“Two are better than one because they have a good return for their labor [friendship]. For if either of them falls, the one will lift up his companion. But woe to the one who falls when there is not another to lift him up. Furthermore, if two lie down together they keep warm, but how can one be warm alone?” (Ecclesiastes 4:9-11 NASB) [added emphasis]

©The Dodo

ABC’s of the Gospel

Heathcliff’s North American Hot Dog Hawk

Today’s Heathcliff – The poor cat, Heathcliff, had his hot dog stolen by a swooping “Hot Dog Hawk.” Not sure if this hawk will ever show up in our Bird Guides.

Short-tailed Hawk (Buteo brachyurus) ©WikiC

Not exactly which genus it belongs to,

Heathcliff's Hot Dog Hawk 8-9-19

Heathcliff’s Hot Dog Hawk 8-9-19

But if that Hot Dog hawk had tried that with this Red-winged Blackbird, then there would be a battle over the Hot Dog. Maybe this is Heathcliff’s friend coming to the rescue.

“A man who has friends must himself be friendly, But there is a friend who sticks closer than a brother.” (Proverbs 18:24 NKJV)

Blackbird on a Hawk's Back ©Dept of Interior

Blackbird on a Hawk’s Back ©Dept of Interior

“A merry heart does good, like medicine, But a broken spirit dries the bones.” (Proverbs 17:22 NKJV)

ABC’s of the Gospel

The Sandpiper – Fourth Grade McGuffey’s Reader

Semipalmated Sandpiper (Calidris pusilla) ©WikiC

Semipalmated Sandpiper (Calidris pusilla) ©WikiC

McGuffey Readers were a series of graded primers for grade levels 1-6. They were widely used as textbooks in American schools from the mid-19th century to the mid-20th century, and are still used today in some private schools and in homeschooling.

Here is a story of The Eagle from the Fourth Grade Reader. (From Gutenberg) Pictures are current photos.

Fourth Grade McGuffey Reader

XLIX. THE SANDPIPER. 
By CELIA THAXTER.

1. Across the lonely beach we flit,
One little sandpiper and I,
And fast I gather, bit by bit,
The scattered driftwood, bleached and dry.
The wild waves reach their hands for it,
The wild wind raves, the tide runs high,
As up and down the beach we flit,
One little sandpiper and I.

Rock Sandpiper (Calidris ptilocnemis) by Ian

2. Above our heads the sullen clouds
Scud, black and swift, across the sky;
Like silent ghosts in misty shrouds
Stand out the white lighthouses high.
Almost as far as eye can reach
I see the close-reefed vessels fly,
As fast we flit across the beach,
One little sandpiper and I.

Least Sandpiper at Fort DeSoto by Lee

Least Sandpiper at Fort DeSoto by Lee

3. I watch him as he skims along,
Uttering his sweet and mournful cry;
He starts not at my fitful song,
Nor flash of fluttering drapery.
He has no thought of any wrong,
He scans me with a fearless eye;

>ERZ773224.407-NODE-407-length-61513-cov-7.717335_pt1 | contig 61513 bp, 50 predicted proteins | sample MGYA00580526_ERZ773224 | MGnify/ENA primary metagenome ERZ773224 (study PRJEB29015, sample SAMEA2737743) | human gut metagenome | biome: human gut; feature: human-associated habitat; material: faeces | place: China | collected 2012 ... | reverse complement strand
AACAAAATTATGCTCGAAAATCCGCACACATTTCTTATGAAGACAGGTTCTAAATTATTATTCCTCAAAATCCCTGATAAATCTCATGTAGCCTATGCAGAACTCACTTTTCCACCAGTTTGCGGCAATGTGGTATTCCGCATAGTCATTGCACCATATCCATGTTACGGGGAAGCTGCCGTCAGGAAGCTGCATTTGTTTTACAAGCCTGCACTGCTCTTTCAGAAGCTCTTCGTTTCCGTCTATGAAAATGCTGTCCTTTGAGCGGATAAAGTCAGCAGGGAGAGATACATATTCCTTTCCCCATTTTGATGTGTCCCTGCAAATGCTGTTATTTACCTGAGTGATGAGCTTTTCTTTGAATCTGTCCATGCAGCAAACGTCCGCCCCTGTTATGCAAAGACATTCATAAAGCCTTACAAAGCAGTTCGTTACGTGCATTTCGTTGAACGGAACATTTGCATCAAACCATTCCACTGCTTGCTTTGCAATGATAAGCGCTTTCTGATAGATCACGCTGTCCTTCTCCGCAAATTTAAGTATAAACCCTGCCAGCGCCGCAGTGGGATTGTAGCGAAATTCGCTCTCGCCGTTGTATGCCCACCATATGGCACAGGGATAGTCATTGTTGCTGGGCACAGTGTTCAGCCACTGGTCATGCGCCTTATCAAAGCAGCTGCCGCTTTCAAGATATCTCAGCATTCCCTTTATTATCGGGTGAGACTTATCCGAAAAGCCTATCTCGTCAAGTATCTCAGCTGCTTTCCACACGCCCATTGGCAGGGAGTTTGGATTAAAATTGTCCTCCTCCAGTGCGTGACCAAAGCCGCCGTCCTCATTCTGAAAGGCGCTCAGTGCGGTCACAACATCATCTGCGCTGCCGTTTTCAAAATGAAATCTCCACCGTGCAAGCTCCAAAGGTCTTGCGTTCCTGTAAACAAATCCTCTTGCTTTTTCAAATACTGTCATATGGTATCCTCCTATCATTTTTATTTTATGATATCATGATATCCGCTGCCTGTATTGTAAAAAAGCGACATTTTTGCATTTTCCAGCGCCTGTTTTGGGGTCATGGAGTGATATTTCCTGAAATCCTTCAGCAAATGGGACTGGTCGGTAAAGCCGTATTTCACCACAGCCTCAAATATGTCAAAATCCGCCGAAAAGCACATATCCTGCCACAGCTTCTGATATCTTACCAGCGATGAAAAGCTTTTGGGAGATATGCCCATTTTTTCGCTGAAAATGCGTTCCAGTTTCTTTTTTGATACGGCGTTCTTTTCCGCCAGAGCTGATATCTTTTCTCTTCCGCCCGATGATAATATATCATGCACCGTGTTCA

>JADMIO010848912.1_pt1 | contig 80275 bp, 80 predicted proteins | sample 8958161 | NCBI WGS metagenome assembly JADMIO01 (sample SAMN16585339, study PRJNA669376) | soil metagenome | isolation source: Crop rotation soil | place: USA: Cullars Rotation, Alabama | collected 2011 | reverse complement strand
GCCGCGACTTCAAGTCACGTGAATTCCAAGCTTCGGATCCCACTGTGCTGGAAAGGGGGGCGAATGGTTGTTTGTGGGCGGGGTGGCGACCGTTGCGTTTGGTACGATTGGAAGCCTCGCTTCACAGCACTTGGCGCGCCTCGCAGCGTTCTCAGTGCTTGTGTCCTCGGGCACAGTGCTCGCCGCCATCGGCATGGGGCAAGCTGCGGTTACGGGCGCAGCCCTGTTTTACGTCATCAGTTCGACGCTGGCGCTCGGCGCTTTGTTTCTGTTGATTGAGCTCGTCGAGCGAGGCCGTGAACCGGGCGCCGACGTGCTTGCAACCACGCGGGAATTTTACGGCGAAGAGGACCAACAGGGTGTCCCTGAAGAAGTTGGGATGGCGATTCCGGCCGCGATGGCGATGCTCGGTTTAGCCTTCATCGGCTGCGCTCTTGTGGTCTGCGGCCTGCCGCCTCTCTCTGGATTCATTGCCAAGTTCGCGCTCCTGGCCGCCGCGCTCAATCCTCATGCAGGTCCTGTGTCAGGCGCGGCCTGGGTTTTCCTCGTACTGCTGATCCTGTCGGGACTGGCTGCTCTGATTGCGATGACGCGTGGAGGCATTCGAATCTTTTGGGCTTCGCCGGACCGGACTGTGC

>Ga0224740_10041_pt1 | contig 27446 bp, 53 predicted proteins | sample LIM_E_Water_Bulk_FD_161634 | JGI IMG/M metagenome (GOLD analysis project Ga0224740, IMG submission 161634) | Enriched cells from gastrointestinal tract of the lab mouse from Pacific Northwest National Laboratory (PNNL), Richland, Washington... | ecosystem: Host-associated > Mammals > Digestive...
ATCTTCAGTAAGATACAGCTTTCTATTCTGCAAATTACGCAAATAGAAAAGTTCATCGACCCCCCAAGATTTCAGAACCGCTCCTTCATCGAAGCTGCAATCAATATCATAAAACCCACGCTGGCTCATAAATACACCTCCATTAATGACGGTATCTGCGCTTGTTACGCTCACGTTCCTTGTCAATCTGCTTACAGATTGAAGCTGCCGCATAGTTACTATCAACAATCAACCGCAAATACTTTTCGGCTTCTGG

Stanch friends are we, well-tried and strong,
The little sandpiper and I.

Rock Sandpiper (Calidris ptilocnemis) ©USFWS

4. Comrade, where wilt thou be to-night,
When the loosed storm breaks furiously?
My driftwood fire will burn so bright!
To what warm shelter canst thou fly?
I do not fear for thee, though wroth
The tempest rushes through the sky;
For are we not God’s children both,
Thou, little sandpiper, and I?

DEFINITIONS.—l. Sand’pi-per, a bird of the snipe family, found along the seacoast. Drift’wood. wood tossed on shore by the waves. Bleached, whitened. Tide, the regular rise and fall of the ocean which occurs twice in a little over twenty-four hours. 2. Scud, fly hastily. Shrouds, Winding sheets, dresses of the dead. Close’reefed, with sails contracted as much as possible. 3. Fit’ful, irregularly variable. Draper-y, garments. Scans, looks at care-fully. Stanch, firm. 4. Wroth, angry.

“I would hasten my escape From the windy storm and tempest.” (Psalms 55:8 NKJV)

You are My friends if you do whatever I command you.” (John 15:14 NKJV)

Title: McGuffey’s Fourth Eclectic Reader, Author: William Holmes McGuffey
Release Date: February 2, 2005 [EBook #14880], Language: English

Wordless Birds

 

Snoopy Helps Woodstock With Feather

Copyright Peanuts/Distributed by Universal Uclick for UFS

Snoopy has provided another service for Woodstock

I always enjoy the reactions between these two. But, OH! the ruffled feathers that we have seen on birds. Maybe they should stop by Snoopy for some help.

“Everyone helped his neighbor, And said to his brother, “Be of good courage!” (Isaiah 41:6 NKJV)

Tiny Owl and Giant Shepherd Dog

“A man who has friends must himself be friendly, But there is a friend who sticks closer than a brother.” (Proverbs 18:24 NKJV)

The Lord created these two types of critters, an owlet and a German Shepherd, and He cares much about them.

God created men and women, boys and girls, who are different from these critters, and He provides salvation for us. He is that Friend who sticks closer than a brother.

Bible Birds – Owls

ABC’s of the Gospel